I’ve Made Up My Mind To Give Myself To You is almost a musical retread of the opening track, albeit one with more romance and sway, Black Rider attempts a more haunting approach but gives way to forgettable minimalism, while any number of other tracks are rehashed Blues rockers. The highlights for me are when there are slight twists or variances in the sound – Mother Of Muses is another sweet song with melodies to match, but infrequent surprising chord changes, while Key West introduces some different instruments and pushes Dylan’s vocals to offer some heightened emotion. Key West, as long as it is, has probably become my favourite on the album though I would probably enjoy it more if it were half the length. Murder Most Foul is the obvious centrepiece and has the vibe of an old dude strumming his guitar while perched on a rocking chair at sunset at the edge and end of the world.
The laid back 9 minuter Key West leads thematically and tonally into Murder Most Foul perfectly, thought having too such long tracks back to back at the closure of an album I struggled with was enough to push me over the edge first time around. Taking breathers between chunks of the album is definitely the approach for someone like me who isn’t a fan. Depending on your level of fandom, Murder Most Foul is going to feel either like an intimate one to one session with your favourite poet, or a visit to your senile grandfather’s a stale living room on Christmas Day as he regales you with memories of fabricated events. I imagine this may be seen as a crowning achievement by Dylan’s diehard followers, but after the fourth minute of my first listen I was begging for it to end, to change somehow, a different lilt to his delivery, some variance in the music. But it goes on in exactly the same pattern for another twelve minutes. The lyrics are less like a Burroughs-esque series of insightful hallucinations, and more like a list of names, popular phrases, events, and references deliberately selected for no other reason than to rhyme and to spruce up the bird’s eye view of the USA which pervades the whole album. It’s less a sign of relief when it ends than a sigh of regret that I didn’t turn it off after four minutes.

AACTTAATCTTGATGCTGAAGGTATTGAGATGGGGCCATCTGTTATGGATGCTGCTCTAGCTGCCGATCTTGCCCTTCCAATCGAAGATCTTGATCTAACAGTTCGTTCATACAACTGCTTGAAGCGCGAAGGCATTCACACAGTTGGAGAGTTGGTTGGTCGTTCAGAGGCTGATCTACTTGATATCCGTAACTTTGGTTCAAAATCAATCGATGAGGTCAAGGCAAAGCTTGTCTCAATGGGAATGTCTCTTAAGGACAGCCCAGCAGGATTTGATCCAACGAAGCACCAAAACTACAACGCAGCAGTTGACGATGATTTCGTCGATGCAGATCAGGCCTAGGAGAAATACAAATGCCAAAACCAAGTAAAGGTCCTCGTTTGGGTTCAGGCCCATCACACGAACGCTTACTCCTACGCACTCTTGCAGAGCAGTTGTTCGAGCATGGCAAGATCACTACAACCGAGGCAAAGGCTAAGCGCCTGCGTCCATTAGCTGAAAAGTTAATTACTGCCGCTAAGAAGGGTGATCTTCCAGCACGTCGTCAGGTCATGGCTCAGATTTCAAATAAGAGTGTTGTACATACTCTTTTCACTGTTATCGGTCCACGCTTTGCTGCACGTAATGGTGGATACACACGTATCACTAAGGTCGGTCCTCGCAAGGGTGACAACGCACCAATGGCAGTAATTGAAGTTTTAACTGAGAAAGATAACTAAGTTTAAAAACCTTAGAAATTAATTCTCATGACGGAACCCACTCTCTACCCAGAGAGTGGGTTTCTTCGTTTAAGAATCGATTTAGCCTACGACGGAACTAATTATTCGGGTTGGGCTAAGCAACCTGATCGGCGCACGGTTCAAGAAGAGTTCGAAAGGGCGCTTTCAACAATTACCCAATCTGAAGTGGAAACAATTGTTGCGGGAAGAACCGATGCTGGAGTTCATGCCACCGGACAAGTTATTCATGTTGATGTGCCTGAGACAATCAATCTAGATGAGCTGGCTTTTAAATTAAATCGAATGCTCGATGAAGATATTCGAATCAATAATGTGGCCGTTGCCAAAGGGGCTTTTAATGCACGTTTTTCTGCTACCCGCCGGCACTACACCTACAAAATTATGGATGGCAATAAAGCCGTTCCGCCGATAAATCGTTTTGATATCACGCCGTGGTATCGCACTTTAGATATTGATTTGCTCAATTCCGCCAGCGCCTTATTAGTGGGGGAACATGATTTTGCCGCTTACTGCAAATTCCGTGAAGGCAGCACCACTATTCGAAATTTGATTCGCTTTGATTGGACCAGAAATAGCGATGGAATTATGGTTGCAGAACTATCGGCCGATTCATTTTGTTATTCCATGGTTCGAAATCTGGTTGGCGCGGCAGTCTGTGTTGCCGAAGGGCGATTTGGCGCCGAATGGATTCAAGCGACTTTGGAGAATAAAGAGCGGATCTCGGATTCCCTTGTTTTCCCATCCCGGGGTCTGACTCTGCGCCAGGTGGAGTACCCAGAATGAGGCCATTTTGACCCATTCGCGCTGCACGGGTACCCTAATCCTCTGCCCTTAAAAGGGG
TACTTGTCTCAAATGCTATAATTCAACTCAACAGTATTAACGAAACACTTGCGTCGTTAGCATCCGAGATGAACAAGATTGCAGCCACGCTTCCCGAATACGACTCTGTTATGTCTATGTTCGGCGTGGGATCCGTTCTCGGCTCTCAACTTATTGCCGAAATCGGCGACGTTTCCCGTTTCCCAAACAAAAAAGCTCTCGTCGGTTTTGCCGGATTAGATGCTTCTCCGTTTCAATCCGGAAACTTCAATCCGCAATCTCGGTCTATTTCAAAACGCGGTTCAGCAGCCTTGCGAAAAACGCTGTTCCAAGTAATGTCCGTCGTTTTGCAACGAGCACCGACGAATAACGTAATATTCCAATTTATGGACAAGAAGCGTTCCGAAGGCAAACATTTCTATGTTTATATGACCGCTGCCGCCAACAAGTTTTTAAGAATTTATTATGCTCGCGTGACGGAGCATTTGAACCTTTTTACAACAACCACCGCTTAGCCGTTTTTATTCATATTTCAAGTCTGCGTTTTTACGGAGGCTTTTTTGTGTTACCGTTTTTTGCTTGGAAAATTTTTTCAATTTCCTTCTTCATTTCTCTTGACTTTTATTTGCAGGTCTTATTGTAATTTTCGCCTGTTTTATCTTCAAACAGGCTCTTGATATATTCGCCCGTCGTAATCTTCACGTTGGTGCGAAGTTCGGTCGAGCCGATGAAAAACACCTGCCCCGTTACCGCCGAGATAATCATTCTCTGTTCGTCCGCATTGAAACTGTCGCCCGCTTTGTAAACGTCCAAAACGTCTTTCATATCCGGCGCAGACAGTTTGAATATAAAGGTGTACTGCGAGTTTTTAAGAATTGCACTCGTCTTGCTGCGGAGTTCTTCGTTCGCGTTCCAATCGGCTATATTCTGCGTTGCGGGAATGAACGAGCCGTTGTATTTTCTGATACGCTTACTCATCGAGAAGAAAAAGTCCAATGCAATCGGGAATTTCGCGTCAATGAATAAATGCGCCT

My opinion of it has since increased with subsequent listens and with reading the lyrics. It’s an effective re-account of the last 60 odd years of American history. The little subtle musical touches come though with more effort on the listeners behalf – the strings doing their own thing, the scattered piano, the comparisons and in-jokes in the lyrics with references which will fly over the heads of most who are not musically or historically inclined, but work wonderfully for those of us who can catch even 50% of them. We cover music and the new bands and waves of the 60s, juxtaposed with the violent event of November 63, 80s horror movies, the Civil Rights movement, and any number of other popular phrases and moments in time. It’s a song I can listen to on its own, for its own merits rather than at the end of a long album, and even with that I do struggle getting through the entire running time. The music simply doesn’t change enough and as much as I appreciate the lyrics I’d love to see some smart arse do a Prog version of this to actually spice up the music and give the words a proper home.
I understand I’ve been quite negative with this post, but I should close with the key positive I took from the whole experience; Dylan is still here. While I’ve never been a fan, and probably never will, that’s fine. He’s not for me, but for all of the people he is for, for the millions still around who do love him or are yet to discover him – the dude is still going when many many others have fallen to the ravages of time, health, lack of staying power, or lack of talent. I’m positive that those the album was written for will hold it dear, as they should. For me, it’s always cool to see people with genuine talent (regardless of how I enjoy or feel about that talent) and real experience still making music today. We know that music as a Business is catered to, by, and for the young, and that the entire spectrum of successful popular music today is extremely narrow – so I admire those who can sustain an audience and success over such a ridiculous stretch of time. While there are countless thousands of musicians out there today who have been performing since before I was born, an almost insignificant fraction of those are known or are successful to any respectable degree versus the plethora of new, recent, short term, and up and coming acts who come and go with the wind. Dylan has been doing it long before I existed, and his songs and his words will be here for hundreds of years to come, assuming we haven’t fucked up the planet beyond repair before then.